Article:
The final (Stage 3) stage of production price index recorded no change in the March quarter 2005 (graph 26). For the final (Stage 3) index, there was a rise of 0.4% in domestic commodities and a 2.2% fall in imported commodities due to exchange rate driven price falls for both consumer and capital goods. The intermediate (Stage 2) stage of production index fell by 0.5%, due to a fall of 0.3% in the domestic component and a 2.2% fall in the imports component. The preliminary (Stage 1) stage of production producer price index fell by 0.7%, due to a fall of 0.4% in the domestic component and a fall of 2.6% in the imports component.

26 STAGE OF PRODUCTION INDEXES, Quarterly % change
Graph 26 shows the stage of production indexes for Final, Intermediate and preliminary materials from December 1998 to March 2005.



In the March quarter 2005, the price index of materials used in manufacturing industries fell by 3.0% (graph 27). There was a 0.2% fall in domestic materials and a 5.7% fall in imported materials. Falls in the price of crude oil (both domestic and imported), cattle and calves, and plastic materials were the main contributors to the quarterly result. Price increases for flat rolled iron and steel products, and whole milk products provided some offsets.

27 MANUFACTURING INDUSTRY PRICE INDEXES, Quarterly % change
Graph 27 shows the price indexes for imported and domestic materials used by the manufacturing industry from March 1997 to March 2005.



The price index for materials used in house building rose by 0.7% in the March quarter 2005 (graph 28), reflecting price increases for a range of materials. The most significant contributors to the increase were softwood, plastic pipes and fittings, terracotta tiles and concrete tiles. Small offsetting price falls were recorded for clay bricks and ceramic sanitaryware. Increases were recorded in all state capitals, ranging from 0.2% in Brisbane to 1.2% in Perth. Through the year to March quarter 2005, the price index for materials used in house building rose 3.6%.

28 MATERIALS USED IN HOUSE BUILDING, Quarterly % change
Graph 28 shows the price indexes for materials used in house building from March 1997 to March 2005.



The export price index fell by 0.5% in the March quarter 2005 (graph 29). The most significant contributors to the decrease were crude petroleum oils, gold, frozen beef and petroleum gases. The decreases for all commodities were partially driven by the appreciation of the Australian dollar against all major currencies. The most significant offsetting price increases were observed for coal and semi-coke, alumina, and zinc ores and concentrates.

The import price index fell by 2.4% in the March quarter 2005 (graph 29). The most significant contributors to the decrease were crude petroleum oils, transmission apparatus, medicaments, parts for telecommunications equipment, and parts for automatic data processing machines. The decreases were partially driven by the appreciation of the Australian dollar against all major currencies. The most significant offsetting price increases were observed for unclad rolled iron and steel, and diamonds.

29 EXPORT AND IMPORT PRICE INDEXES, Quarterly % change
Graph 29 shows the price indexes for exports and imports from March 1997 to March 2005.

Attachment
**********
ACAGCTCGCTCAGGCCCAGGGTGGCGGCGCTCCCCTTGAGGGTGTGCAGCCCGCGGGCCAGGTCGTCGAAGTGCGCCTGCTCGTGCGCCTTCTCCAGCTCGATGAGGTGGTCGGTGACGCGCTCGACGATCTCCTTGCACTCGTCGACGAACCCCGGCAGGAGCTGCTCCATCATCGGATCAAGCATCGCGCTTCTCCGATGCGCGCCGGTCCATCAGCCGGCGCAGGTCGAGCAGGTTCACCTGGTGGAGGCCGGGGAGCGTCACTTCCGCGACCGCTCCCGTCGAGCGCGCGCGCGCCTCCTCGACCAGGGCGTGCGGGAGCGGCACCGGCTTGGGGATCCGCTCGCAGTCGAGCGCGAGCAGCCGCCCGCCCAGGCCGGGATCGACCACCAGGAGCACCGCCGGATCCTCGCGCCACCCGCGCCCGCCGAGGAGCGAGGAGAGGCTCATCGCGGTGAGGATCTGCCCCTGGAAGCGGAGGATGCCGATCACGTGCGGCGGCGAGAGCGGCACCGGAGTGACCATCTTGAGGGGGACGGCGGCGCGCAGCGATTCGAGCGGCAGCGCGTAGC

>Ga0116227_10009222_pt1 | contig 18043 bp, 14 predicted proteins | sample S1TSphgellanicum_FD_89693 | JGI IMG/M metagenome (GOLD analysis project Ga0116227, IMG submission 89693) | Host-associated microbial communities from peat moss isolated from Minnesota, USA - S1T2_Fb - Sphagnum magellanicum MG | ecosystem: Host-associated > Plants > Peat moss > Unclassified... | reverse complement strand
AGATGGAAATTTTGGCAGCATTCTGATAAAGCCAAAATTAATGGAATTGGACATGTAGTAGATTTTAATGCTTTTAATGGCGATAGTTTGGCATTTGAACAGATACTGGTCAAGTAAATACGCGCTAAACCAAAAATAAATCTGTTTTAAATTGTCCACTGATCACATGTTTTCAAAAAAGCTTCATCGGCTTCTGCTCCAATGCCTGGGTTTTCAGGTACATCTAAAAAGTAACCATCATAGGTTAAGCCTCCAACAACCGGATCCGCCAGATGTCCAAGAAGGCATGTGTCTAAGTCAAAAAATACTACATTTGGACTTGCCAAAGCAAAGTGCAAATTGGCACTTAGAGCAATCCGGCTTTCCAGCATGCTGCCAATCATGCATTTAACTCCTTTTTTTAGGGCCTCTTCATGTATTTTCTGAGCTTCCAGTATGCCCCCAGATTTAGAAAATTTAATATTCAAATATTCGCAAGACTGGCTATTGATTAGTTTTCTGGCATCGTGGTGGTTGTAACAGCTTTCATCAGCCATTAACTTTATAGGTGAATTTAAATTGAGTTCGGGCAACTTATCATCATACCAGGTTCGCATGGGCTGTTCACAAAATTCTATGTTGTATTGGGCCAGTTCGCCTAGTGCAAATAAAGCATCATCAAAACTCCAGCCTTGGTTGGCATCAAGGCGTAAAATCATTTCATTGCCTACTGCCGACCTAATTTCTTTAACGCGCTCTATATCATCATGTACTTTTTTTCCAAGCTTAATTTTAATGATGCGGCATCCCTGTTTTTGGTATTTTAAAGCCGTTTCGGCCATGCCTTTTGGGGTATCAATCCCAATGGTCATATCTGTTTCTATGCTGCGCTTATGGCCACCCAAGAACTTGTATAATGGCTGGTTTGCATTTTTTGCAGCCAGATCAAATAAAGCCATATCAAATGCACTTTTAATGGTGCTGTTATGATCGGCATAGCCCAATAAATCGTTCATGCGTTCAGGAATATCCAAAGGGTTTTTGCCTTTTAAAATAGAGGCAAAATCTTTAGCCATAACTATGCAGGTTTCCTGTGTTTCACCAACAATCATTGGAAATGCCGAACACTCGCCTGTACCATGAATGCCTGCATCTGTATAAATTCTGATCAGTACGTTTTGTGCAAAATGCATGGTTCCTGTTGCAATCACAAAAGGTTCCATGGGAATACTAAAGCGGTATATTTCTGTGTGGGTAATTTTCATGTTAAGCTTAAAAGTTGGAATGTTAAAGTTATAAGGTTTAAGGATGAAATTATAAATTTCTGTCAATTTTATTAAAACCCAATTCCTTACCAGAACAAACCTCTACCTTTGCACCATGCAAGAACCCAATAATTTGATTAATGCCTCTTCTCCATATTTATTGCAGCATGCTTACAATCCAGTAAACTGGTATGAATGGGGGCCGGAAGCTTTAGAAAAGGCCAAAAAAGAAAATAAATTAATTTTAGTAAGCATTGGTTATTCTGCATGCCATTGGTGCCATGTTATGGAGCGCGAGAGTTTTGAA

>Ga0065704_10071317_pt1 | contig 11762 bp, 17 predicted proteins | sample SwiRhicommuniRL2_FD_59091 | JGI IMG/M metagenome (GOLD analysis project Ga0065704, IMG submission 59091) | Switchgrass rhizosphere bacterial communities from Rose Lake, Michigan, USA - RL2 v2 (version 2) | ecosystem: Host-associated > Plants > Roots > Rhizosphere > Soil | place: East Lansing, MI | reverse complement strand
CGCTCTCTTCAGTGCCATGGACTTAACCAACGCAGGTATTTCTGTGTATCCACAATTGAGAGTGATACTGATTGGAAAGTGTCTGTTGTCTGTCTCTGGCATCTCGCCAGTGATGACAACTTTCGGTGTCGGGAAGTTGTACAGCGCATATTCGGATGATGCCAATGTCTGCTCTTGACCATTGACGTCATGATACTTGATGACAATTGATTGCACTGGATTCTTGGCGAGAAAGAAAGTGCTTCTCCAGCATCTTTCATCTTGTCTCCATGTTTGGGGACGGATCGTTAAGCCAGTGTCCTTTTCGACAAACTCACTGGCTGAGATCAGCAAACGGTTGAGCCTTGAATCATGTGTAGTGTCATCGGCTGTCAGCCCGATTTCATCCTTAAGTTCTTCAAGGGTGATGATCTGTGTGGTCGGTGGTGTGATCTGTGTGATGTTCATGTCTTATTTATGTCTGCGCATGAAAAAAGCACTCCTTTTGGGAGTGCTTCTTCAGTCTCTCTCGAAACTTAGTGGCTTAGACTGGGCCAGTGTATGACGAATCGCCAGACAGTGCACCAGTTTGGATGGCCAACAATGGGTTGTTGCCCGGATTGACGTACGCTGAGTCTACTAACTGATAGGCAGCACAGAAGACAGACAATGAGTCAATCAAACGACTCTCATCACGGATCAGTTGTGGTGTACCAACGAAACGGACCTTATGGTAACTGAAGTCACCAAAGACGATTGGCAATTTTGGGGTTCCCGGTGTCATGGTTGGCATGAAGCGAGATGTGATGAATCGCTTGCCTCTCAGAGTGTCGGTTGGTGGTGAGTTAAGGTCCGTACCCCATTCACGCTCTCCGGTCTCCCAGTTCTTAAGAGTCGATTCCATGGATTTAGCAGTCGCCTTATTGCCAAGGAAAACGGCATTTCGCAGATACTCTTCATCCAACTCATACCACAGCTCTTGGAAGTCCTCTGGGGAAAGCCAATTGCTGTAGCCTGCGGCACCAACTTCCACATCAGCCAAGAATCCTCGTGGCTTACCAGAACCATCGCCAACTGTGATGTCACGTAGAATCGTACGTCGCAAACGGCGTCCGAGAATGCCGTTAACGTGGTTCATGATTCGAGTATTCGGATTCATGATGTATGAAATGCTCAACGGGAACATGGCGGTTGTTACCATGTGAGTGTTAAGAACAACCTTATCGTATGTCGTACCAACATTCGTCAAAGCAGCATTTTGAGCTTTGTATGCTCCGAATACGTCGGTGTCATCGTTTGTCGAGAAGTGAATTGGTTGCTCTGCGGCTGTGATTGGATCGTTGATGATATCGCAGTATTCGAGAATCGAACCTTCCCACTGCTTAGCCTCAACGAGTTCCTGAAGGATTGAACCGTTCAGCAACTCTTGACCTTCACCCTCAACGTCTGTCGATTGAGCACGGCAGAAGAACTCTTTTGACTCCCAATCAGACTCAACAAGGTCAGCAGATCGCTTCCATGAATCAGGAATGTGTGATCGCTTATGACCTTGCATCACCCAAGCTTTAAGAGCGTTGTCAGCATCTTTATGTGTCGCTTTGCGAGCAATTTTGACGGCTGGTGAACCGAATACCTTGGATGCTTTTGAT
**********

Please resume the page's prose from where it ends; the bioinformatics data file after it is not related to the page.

INTERNATIONAL
In the March quarter 2005 the trend current account deficit was $16.1b. This was an increase of $1.0b (7%) on the December quarter 2004 deficit (graph 30). The main contributors to the increase in the deficit were income debits, which rose $774m (6%), goods debits, which rose $376m (1%), services debits, which rose $199m (2%) and goods credits, which fell $54m. These effects were partly offset by increases in services credits of $246m (3%) and income credits of $146m (3%). The trend estimate of the net income deficit increased $0.6b (8%) to $8.7b.

30 CURRENT ACCOUNT,MAIN AGGREGATES, Current prices, Trend
Graph 30 shows the Australias balance of payments current accounts from March 1997 to March 2005.



The trend estimate of the balance on goods and services at current prices was a deficit of $7.3b, an increase of $0.4b (6%) on the December quarter 2004 deficit (graph 30). The value of goods that Australia imports (debits) reached $37.7b in the December quarter 2004, while goods exported (credits) fell slightly to $30.7b (graph 31). The trend estimate of net services was a deficit of $0.3b, a small fall on the December quarter 2004 deficit .

31 BALANCE OF PAYMENTS, GOODS AND SERVICES, Current prices, Trend
Graph 31 shows the Australias balance of payments from March 1997 to March 2005.

Australia’s net international investment position rose $13.5b to a net foreign liability of $554.7b at 31 March 2005. Net debt liabilities were $424.7b, an increase of $3.3b (0.8%), as net debt raisings of $9.7b were mainly offset by exchange rate changes of –$2.8b, price changes of –$2.7b and other adjustments of –$0.8b. Net equity liabilities rose by $10.2b (8.5%), to $130.0b (graph 32), reflecting price changes of $6.2b, transactions of $3.6b and other adjustments of $0.6b. Partially offsetting the increase was exchange rate changes of –$0.3b.

32 INTERNATIONAL INVESTMENT POSITION, Levels at end of period
Graph 32 shows the Australias international investment position from March 1997 to March 2005.



Graph 33 shows the Trade Weighted Index (TWI) of the value of the $A. In the March quarter 2005 the quarterly average TWI rose to 63.7 (from 62.8 in the previous quarter). The period average exchange rate for the Japanese yen rose to 81.17 per $A(from 80.04 in the previous quarter), and the period average exchange rate for the United States dollar rose to 0.7771 per $A (from 0.7566 the previous quarter).

33 TRADE WEIGHTED INDEX OF VALUE OF THE $A, Quarterly Average, May 1970=100
Graph 33 shows the Trade Weighted Index from March 1997 to March 2005.